It’s Not the Differences That Are the Problem

The next best thing to preventing conflict is having the skills to manage differences effectively. Differences are inevitable in relationships; conflict is optional. It’s the differences in our personalities, styles of relating, perspectives, and temperaments that make us attractive to each other and allow us to have a fuller, more complete experience of life. We rarely are strongly attracted to people who are just like us. Differences turn into conflict when one or both partners try to coerce the other to do, say, think, or feel what they want them to. Conflict occurs when both partners are engaged in a struggle to resist each other’s efforts to become dominated or controlled.

Most of us don’t come into marriage with highly developed conflict management skills, but these abilities can be cultivated through practice on the job. While most couples have an abundance of opportunities to practice the art of conflict management, the great majority of them fail to take advantage of those opportunities. They choose instead to either grudgingly accommodate each other, engage in various forms of manipulation or coercion, or simply practice denial or avoidance. These strategies are all potentially destructive to relationships and often lead to continual cycles of pain, resentment, and alienation. While many couples collude to deny their differences as John Gottman points out in his writings, couples who are most likely to divorce are not those who are most volatile, but rather those with the strongest tendency to avoid dealing with differences.


After the Honeymoon is Over

When did the honeymoon end in your relationship? Was it the first time you realized that your mate wasn’t all you had hoped for? Or maybe it was when you discovered that sometimes their cheerful optimism could turn to resentment or depression for no apparent reason. Do you remember your first fight? How about the first time that you wondered whether you had made a mistake in your selection of a partner? If you’re typical, then you’ve had the experience of disappointment, frustration, confusion, resentment or helplessness more times than you’d care to admit since you exchanged vows. If you’re like most of us, you may have taken these feelings as an indication that something could be seriously out of line in our marriage or relationship. And if you’re human, you’ve probably attempted to influence your partner’s feeling, attitudes or behaviors only to discover that you’d now created a new problem.

Most of us spend between twelve and twenty years of our lives in school yet nowhere are we really informed as to the specific requirements of sustaining and enhancing the quality of our relationships. We hope, believe or pray that despite our ignorance of the nature of interpersonal relationships that we can make it work anyway. And when the inevitable upsets arrive, we may feel defeated, angry, or despaired.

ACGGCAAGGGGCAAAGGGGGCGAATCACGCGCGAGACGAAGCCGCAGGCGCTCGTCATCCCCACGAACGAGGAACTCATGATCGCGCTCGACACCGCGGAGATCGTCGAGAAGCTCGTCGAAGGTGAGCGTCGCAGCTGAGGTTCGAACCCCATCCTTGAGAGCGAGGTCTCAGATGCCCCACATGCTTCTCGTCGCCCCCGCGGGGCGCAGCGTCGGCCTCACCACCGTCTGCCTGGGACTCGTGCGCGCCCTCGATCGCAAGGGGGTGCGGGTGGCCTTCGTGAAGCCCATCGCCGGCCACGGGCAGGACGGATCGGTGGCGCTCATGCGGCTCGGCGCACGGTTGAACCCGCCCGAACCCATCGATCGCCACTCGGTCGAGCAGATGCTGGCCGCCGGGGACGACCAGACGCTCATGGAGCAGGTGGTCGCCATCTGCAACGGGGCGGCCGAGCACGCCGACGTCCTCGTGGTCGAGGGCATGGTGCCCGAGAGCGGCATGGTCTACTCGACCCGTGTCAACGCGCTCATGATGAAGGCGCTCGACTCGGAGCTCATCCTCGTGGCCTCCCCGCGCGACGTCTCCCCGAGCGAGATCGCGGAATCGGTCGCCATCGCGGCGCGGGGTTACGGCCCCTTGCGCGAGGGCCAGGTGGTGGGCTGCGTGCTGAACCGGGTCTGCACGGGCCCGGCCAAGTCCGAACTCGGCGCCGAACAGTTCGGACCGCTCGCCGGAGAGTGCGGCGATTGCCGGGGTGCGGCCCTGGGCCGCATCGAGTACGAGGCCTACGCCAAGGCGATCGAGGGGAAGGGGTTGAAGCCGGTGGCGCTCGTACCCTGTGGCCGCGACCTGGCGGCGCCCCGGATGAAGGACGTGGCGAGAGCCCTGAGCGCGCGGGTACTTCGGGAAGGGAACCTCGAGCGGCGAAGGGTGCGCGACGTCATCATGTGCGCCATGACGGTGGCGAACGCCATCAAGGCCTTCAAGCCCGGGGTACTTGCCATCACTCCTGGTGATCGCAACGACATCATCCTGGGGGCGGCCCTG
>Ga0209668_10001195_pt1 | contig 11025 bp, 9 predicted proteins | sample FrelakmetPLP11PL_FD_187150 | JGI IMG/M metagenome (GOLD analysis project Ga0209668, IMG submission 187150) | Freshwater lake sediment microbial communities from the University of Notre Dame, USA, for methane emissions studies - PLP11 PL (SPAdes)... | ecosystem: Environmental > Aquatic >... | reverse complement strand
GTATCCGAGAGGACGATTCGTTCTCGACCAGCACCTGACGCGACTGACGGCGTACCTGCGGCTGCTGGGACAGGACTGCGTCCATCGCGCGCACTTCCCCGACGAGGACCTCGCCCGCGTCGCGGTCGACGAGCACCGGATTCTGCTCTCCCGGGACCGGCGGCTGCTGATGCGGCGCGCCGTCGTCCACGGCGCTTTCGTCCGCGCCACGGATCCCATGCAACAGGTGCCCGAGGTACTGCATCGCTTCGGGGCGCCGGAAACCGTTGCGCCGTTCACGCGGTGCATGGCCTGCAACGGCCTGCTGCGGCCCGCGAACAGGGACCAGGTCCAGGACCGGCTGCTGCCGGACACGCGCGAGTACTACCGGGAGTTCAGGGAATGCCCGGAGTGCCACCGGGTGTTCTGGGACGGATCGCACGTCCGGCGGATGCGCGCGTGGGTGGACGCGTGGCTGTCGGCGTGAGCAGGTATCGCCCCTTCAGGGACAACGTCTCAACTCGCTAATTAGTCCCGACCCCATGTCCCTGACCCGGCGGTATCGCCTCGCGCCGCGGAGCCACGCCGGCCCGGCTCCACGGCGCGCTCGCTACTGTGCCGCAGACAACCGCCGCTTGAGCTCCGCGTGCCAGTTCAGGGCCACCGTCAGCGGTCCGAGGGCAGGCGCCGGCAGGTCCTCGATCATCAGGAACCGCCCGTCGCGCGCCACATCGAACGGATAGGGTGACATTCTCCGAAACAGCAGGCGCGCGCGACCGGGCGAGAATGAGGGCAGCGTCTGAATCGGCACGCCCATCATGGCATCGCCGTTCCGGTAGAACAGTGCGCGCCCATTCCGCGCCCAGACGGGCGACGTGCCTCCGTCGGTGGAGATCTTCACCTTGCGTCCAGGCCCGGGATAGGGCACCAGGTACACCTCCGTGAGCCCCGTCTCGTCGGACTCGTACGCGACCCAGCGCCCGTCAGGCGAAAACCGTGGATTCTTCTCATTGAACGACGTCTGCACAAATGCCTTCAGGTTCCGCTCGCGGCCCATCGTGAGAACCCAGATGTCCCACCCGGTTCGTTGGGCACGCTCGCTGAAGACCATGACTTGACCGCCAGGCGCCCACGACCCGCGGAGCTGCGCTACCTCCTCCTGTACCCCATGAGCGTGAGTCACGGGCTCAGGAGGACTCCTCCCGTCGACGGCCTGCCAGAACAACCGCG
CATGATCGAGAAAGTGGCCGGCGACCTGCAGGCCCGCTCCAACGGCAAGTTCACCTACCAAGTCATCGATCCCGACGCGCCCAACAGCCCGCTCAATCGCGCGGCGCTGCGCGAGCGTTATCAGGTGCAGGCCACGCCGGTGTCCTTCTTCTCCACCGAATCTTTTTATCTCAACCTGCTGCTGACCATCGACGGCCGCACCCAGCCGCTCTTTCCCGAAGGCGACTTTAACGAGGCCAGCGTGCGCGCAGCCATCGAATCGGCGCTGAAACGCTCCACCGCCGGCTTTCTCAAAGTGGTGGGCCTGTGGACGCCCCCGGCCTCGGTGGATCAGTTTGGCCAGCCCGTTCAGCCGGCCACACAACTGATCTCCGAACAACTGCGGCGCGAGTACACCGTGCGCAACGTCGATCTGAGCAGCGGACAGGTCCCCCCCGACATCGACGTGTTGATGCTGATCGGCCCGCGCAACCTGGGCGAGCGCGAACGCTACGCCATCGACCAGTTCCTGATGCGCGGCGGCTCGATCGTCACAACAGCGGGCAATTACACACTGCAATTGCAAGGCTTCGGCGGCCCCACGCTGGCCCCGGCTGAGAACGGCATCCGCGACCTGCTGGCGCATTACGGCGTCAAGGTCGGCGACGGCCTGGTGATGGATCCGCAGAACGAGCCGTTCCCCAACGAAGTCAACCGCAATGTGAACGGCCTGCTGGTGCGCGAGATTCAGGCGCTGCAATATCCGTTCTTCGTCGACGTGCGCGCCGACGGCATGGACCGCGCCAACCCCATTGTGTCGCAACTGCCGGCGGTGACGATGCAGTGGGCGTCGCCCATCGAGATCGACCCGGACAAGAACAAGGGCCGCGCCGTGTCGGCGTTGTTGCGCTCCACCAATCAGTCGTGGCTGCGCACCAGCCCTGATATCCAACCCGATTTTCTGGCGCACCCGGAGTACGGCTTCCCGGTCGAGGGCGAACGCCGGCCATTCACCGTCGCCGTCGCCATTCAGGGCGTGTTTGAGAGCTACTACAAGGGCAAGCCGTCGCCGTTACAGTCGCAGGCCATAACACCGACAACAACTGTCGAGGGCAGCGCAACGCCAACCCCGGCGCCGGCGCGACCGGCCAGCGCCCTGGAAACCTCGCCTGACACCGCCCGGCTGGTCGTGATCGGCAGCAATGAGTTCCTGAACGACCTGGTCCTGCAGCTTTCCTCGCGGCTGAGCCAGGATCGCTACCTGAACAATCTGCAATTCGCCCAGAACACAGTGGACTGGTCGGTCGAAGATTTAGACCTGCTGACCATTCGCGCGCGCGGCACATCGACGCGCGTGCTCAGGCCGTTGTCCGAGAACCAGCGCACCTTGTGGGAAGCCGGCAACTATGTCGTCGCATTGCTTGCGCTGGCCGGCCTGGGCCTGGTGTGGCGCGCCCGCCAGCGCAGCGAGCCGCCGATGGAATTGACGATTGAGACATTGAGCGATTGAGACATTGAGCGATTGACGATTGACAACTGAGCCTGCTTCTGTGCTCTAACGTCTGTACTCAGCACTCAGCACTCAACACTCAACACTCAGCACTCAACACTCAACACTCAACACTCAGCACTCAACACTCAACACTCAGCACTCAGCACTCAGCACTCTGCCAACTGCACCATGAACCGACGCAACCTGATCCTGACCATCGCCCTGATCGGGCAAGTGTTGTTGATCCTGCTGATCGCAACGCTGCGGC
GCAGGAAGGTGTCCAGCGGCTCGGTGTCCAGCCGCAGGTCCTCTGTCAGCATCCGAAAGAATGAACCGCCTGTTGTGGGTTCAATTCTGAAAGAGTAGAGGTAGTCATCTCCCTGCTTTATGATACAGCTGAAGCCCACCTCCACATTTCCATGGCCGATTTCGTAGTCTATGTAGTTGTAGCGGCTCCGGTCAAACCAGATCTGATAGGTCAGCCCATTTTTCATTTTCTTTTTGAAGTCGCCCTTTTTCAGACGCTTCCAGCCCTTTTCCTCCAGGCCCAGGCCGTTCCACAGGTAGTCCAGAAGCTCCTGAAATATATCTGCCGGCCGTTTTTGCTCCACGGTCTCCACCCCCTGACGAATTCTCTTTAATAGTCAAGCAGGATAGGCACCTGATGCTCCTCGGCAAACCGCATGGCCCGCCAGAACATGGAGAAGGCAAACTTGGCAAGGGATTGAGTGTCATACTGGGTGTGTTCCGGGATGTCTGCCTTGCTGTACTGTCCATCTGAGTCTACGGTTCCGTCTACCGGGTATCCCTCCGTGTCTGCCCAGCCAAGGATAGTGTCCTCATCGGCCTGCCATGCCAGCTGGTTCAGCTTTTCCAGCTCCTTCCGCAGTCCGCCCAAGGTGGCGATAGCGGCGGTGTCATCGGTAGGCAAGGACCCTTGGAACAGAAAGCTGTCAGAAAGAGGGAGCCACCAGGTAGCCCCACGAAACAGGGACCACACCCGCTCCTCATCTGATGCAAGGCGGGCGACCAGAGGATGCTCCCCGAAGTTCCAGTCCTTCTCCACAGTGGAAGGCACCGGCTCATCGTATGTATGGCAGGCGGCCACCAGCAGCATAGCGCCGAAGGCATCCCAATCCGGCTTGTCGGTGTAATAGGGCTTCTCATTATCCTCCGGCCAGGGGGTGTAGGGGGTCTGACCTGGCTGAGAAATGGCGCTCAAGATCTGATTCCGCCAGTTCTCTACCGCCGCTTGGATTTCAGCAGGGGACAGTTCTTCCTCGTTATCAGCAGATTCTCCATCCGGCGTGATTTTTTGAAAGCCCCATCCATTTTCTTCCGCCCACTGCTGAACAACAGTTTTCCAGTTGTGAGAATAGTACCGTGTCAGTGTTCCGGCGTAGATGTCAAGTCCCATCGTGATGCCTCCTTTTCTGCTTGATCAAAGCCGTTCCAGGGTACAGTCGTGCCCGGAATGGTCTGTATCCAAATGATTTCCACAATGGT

The Surprising Secret to Health and Longevity

While it may not surprise you that Americans spend twice as much on health care as do other developed countries, what may surprise (and disturb) you is how little we get for our money. According to a recent article in the AARP Bulletin, in a 2011 study of 17 industrialized countries, American men ranked last in life expectancy ( years) and American women ranked next to last  ( years). More disturbingly, the gap between America...


What’s So Special about Fifty Shades of Gray?

Linda: I just finished reading the Fifty Shades of Gray trilogy. With 65 million copies sold, I had to find out what all the fuss was about. My curiosity had been burning and I must admit that I did enjoy the books. The sex scenes were some of the most vividly detailed and highly erotic I’ve ever read. But I don’t think that it’s the graphic descriptions of the couple’s sexual encounters alone that readers find...


Emotional Intimacy

Setting: Joe and Ellen’s kitchen on a Sunday morning . They are cleaning up after sharing brunch together.

Ellen: Honey, I’ve been feeling some distance between us lately and I’d like to talk with you about some of my concerns. I think that both of us have gotten caught up in our jobs lately and I’ve been missing you.

Joe: (defensively) Well, I’m right here. If you want to talk, just let me know.

Ellen: It just...


Who Comes First: The Kids or The Marriage?

Making your kids the centerpiece of your life may seem like a good idea, but generally it’s not. Besides the more obvious risks and dangers such as overprotection, indulgence, and other practices that can lead to a sense of entitlement and prolonged dependency, making your children’s happiness your highest priority can result in an unanticipated and undesired consequence: the promotion of the idea on their part that marriage requires the sacrifice of one’s personal needs...


10 Factors That Promote Intimacy

Emotional intimacy is a foundational aspect of all great relationships. The word “intimacy” refers to the experience of being fully seen and comes from the Latin “intimus” meaning innermost. When we share this experience with another, we feel whole, complete, and at one with the world. Yet we often fear that which we most desire, and in the case of emotional intimacy this is all too often the case. Intimacy requires an unmasking of our...